Viszontlátásra, Budapest


Dearest Budapest,

The past four years have been fascinating. I’ve lived in many exotic locations, but after a short time, I’d always stop being impressed by their beauty. Not so with you.


It was fabulous to behold a rich, thriving culture of music, dance, and folk art. Please, don’t ever cast this aside, like so many other cultures in this part of Europe are doing.


I will miss the simple bliss of soaking my aging bones in your therapeutic waters.


Most of all, I’m so very pleased to have been able to peer behind your grandiose facade.  When I strolled down your neglected back streets, I didn’t see ruin and decay. I saw potential. The unpretentious eccentricity of your inhabitants was a sight to behold. As was your rapid transformation from edgy and slightly scary to mainstream party central. The only detritus that remains is the filth – piss/puke/dog(?) poop. But I’m even grateful for that, because now I know to always, always watch where I step and be careful not to fall.  I can’t help but be a little sad that the original spirit that had so captivated me has all but dissipated, but I understand that all things must pass. I’m happy that I was able to witness the bizarre spectacle before it was swallowed up by trendiness.


During my time here, I managed to learn how to say basic Hungarian phrases. I could buy things in the market, order off a menu, raise my glass for a toast, and insult someone (although I never did).

However, I never could feel comfortable saying  viszontlátásra, which means “farewell”. I always switched letters around or simply stopped after the first syllable and hoped that people got the idea.

So, Budapest, I’ll simply leave you with a köszönöm. Thank you.

44 thoughts on “Viszontlátásra, Budapest

  1. Ooh la la, what a city! Okay, that city’s name is a mighty tough one. I wouldn’t stop at the first syllable, I’d brake at the first letter! Very nice post and whatta cool stairway pic! Such great captures of this country’s traditional and modern city life clashing and in harmony too, together. Ooh la la!

  2. Slovakia? WOW. I told my friend, who lives in Ukraine, that I would come visit her before I’m 50. That gives me a good 13 years to plan ahead. Haha! Thanks for letting me know that the tongue-twister was a saying and not a city. So glad you gave us a glimpse of the country. Definitely not one I would have thought to add onto my “To visit during my exciting senior years” list.

    • It’s still an interesting place, even though a lot of the grittiness has disappeared. Definitely worth a visit. I’ll look forward to your photos. 🙂

  3. You must be a little ahead of us. We are currently in Poland, then Slovakia and Budapest. Wonderful seeing it through your eyes. We are on the tourist ‘just skimming the surface’ trip, but now I will watch out for the experiences you mention. GG The Reluctant Retiree

    • Hi Gwendolyn. It looks like we’ll be almost crossing paths!

      When you make it to Budapest, I definitely recommend a trip to Szechenyi Thermal Baths. It’s the best bath in Budapest. As for the grungy streets – those are in the 7th District behind the synagogue. Hope you have a fun time here! Slovakia is beautiful as well, but much quieter.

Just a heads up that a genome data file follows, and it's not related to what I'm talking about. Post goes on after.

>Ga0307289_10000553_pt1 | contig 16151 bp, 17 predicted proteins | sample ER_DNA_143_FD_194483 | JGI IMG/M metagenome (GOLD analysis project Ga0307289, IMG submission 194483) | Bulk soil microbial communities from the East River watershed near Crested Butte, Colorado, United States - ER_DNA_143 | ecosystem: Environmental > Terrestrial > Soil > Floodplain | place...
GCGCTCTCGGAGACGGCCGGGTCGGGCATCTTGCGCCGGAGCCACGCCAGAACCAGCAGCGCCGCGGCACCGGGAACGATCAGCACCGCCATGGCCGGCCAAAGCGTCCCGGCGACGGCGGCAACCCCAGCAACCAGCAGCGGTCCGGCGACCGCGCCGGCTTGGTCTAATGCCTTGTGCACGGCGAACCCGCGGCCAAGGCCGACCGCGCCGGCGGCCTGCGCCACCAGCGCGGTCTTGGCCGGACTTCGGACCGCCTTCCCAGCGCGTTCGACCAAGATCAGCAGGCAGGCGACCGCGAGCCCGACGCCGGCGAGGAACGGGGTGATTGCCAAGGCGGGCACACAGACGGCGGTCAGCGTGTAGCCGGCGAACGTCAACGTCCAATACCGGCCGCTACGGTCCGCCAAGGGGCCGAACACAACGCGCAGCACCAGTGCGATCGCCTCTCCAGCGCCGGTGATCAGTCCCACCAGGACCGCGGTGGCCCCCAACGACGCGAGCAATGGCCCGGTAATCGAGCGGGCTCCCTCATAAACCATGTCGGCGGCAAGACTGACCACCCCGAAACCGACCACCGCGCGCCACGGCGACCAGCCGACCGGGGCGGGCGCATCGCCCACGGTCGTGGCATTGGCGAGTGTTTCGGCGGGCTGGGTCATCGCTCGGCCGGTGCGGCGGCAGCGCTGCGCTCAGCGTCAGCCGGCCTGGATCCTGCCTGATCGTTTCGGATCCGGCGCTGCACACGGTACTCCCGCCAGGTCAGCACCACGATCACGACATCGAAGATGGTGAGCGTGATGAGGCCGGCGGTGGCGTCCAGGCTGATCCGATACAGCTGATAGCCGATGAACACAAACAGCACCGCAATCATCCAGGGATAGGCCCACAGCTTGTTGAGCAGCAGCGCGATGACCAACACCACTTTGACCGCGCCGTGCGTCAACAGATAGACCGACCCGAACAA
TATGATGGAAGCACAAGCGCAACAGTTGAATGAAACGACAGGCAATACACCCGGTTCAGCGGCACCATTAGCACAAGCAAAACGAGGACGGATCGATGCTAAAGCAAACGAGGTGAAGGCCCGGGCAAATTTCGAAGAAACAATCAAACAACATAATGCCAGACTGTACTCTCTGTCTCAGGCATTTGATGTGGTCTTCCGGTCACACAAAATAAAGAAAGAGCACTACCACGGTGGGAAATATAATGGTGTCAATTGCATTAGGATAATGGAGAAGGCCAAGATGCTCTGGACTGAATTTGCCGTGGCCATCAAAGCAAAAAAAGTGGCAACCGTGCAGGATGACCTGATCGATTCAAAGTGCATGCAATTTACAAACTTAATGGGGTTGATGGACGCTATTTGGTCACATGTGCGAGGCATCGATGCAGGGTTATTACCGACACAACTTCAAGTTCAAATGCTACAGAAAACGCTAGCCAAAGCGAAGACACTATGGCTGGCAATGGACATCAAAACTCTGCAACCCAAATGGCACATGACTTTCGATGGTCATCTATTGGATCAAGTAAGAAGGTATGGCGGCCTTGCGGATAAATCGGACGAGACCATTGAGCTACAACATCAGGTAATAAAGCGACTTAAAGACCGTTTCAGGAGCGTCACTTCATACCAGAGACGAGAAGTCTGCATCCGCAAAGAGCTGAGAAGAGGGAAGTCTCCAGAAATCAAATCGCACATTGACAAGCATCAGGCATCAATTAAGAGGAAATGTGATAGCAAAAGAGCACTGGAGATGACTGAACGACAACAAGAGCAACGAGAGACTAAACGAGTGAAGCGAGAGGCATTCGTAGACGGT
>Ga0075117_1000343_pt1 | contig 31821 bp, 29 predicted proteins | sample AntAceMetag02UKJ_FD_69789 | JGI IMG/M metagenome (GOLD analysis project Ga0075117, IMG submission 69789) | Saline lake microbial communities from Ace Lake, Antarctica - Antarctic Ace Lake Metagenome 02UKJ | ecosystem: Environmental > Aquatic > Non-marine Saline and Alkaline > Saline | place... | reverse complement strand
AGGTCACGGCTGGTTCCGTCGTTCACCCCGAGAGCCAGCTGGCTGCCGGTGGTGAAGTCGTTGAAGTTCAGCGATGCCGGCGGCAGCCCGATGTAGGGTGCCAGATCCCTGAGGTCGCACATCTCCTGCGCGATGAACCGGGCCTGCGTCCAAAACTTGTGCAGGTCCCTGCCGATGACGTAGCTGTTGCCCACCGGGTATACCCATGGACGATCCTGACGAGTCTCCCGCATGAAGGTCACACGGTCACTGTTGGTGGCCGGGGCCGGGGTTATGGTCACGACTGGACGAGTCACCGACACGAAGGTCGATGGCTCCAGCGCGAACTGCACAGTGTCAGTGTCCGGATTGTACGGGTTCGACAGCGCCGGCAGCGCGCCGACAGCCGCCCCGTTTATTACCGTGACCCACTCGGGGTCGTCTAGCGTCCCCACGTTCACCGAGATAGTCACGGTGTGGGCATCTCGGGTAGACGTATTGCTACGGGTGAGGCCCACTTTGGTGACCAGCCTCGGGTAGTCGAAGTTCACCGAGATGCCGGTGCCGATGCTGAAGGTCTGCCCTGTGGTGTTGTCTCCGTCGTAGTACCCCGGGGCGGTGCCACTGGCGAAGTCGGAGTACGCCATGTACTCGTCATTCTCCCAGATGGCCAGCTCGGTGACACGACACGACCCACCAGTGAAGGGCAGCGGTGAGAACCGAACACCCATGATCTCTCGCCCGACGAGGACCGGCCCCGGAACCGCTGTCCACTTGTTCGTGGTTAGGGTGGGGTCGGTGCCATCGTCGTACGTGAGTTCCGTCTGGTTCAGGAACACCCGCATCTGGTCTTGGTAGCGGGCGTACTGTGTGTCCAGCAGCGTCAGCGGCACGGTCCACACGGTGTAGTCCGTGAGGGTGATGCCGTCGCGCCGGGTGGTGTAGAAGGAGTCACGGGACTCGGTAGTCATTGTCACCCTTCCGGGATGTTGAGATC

• Great thanks for the great tip. We wanted to go to some baths. When we are Slovakia we will be in the Tatra mountain area. A place called Nova Lesna. Hope it is a bit cooler there. GG

  4. Good luck and I hope you keep up the blogging from there… Do come back and visit us here! Oh and as usual, fantastic pictures!

  5. I loved following your blog “Postcards…” and I remember seeing that photo of you on the stairs for the first time thinking “everywhere she goes, there will always be an adventure waiting for her.”

    Every city has a unique tempo, dynamics and narrative – you captured it all in your love letter to Budapest.

    “Cities have the capability of providing something for everybody, only because, and only when, they are created by everybody.” Jane Jacobs

  6. Bratislava bound! Awesome. Here’s a helpful Slovak phrase I just picked up: “Moje vznášadlo je plné úhorov.” – ‘My hovercraft is full of eels.’

    • My goodness. How did you know that I happened to need that exact phrase as we passed over the border into Slovakia? We had to pantomime our problem to the police after they stopped us for erratic driving. I think I’ll have this phrase engraved on a plaque for next time…

  7. You already know that I have a sweet spot for your travels in Budapest, so I will be missing her dearly as well. I can’t wait to see what comes next though! Wishing you the best 🙂

    • Thank you. Yes, you’ve been with me since my old blog. Thanks so much for following along with my travels. I’ll have photos of Slovakia for sure. It’s a different ambiance, but also magical. 🙂

  8. the art of saying goodbye
    (great post – very artsy both the photos and the words)
    good luck in your new adventure…

  9. Budapest is one my favourite cities and you’ve captured it perfectly in your post. The back streets between District V and VII are simply fantastic, I’ve not seen anywhere like it in Europe. Thanks for sharing, I must visit for a second time!

  10. Some places are more connected with humanity than others, and it’s a little sad when such places lose their relationship to outside the conversations they once embraced.

    • I was just talking about Budapest with my husband yesterday. We’ve been gone almost one year, but it seems like a lot longer. However, I think if we went back for a day and walked around we’d be shocked by how much it’s changed since we left. The steamroller of investment is relentless.

      • The story of wanted or unwanted progress never stops, it just pauses until it finds a place to turn upside down and not necessarily for the better or community, just for coin.

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